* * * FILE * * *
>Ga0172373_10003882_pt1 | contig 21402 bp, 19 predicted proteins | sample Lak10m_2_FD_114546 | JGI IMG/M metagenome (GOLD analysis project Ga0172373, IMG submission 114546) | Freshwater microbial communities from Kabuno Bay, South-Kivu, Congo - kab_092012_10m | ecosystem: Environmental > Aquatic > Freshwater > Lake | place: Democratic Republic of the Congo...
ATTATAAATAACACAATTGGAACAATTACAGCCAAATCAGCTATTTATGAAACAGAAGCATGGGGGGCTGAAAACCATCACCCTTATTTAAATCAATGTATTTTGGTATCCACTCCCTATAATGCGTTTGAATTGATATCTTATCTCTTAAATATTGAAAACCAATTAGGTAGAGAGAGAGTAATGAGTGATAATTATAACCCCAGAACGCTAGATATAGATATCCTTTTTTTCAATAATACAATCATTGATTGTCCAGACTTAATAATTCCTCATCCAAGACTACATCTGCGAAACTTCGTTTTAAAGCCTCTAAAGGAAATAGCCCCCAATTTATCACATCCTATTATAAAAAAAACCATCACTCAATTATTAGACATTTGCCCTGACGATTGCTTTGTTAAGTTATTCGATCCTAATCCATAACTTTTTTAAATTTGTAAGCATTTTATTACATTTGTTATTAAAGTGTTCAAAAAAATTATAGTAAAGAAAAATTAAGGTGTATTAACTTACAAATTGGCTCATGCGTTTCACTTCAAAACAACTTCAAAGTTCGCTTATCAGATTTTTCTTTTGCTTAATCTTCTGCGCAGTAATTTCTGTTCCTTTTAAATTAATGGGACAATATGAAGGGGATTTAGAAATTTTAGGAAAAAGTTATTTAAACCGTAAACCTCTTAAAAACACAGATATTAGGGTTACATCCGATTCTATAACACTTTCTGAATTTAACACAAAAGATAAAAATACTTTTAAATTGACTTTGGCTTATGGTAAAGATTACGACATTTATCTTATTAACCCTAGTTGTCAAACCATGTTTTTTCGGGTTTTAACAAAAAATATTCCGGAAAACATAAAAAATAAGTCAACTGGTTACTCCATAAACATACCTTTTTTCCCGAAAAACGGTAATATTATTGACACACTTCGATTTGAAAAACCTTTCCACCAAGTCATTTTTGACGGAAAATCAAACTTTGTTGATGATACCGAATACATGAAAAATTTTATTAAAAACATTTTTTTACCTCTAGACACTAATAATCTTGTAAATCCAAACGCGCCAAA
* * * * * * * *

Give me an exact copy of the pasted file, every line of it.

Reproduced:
>Ga0172373_10003882_pt1 | contig 21402 bp, 19 predicted proteins | sample Lak10m_2_FD_114546 | JGI IMG/M metagenome (GOLD analysis project Ga0172373, IMG submission 114546) | Freshwater microbial communities from Kabuno Bay, South-Kivu, Congo - kab_092012_10m | ecosystem: Environmental > Aquatic > Freshwater > Lake | place: Democratic Republic of the Congo...
ATTATAAATAACACAATTGGAACAATTACAGCCAAATCAGCTATTTATGAAACAGAAGCATGGGGGGCTGAAAACCATCACCCTTATTTAAATCAATGTATTTTGGTATCCACTCCCTATAATGCGTTTGAATTGATATCTTATCTCTTAAATATTGAAAACCAATTAGGTAGAGAGAGAGTAATGAGTGATAATTATAACCCCAGAACGCTAGATATAGATATCCTTTTTTTCAATAATACAATCATTGATTGTCCAGACTTAATAATTCCTCATCCAAGACTACATCTGCGAAACTTCGTTTTAAAGCCTCTAAAGGAAATAGCCCCCAATTTATCACATCCTATTATAAAAAAAACCATCACTCAATTATTAGACATTTGCCCTGACGATTGCTTTGTTAAGTTATTCGATCCTAATCCATAACTTTTTTAAATTTGTAAGCATTTTATTACATTTGTTATTAAAGTGTTCAAAAAAATTATAGTAAAGAAAAATTAAGGTGTATTAACTTACAAATTGGCTCATGCGTTTCACTTCAAAACAACTTCAAAGTTCGCTTATCAGATTTTTCTTTTGCTTAATCTTCTGCGCAGTAATTTCTGTTCCTTTTAAATTAATGGGACAATATGAAGGGGATTTAGAAATTTTAGGAAAAAGTTATTTAAACCGTAAACCTCTTAAAAACACAGATATTAGGGTTACATCCGATTCTATAACACTTTCTGAATTTAACACAAAAGATAAAAATACTTTTAAATTGACTTTGGCTTATGGTAAAGATTACGACATTTATCTTATTAACCCTAGTTGTCAAACCATGTTTTTTCGGGTTTTAACAAAAAATATTCCGGAAAACATAAAAAATAAGTCAACTGGTTACTCCATAAACATACCTTTTTTCCCGAAAAACGGTAATATTATTGACACACTTCGATTTGAAAAACCTTTCCACCAAGTCATTTTTGACGGAAAATCAAACTTTGTTGATGATACCGAATACATGAAAAATTTTATTAAAAACATTTTTTTACCTCTAGACACTAATAATCTTGTAAATCCAAACGCGCCAAA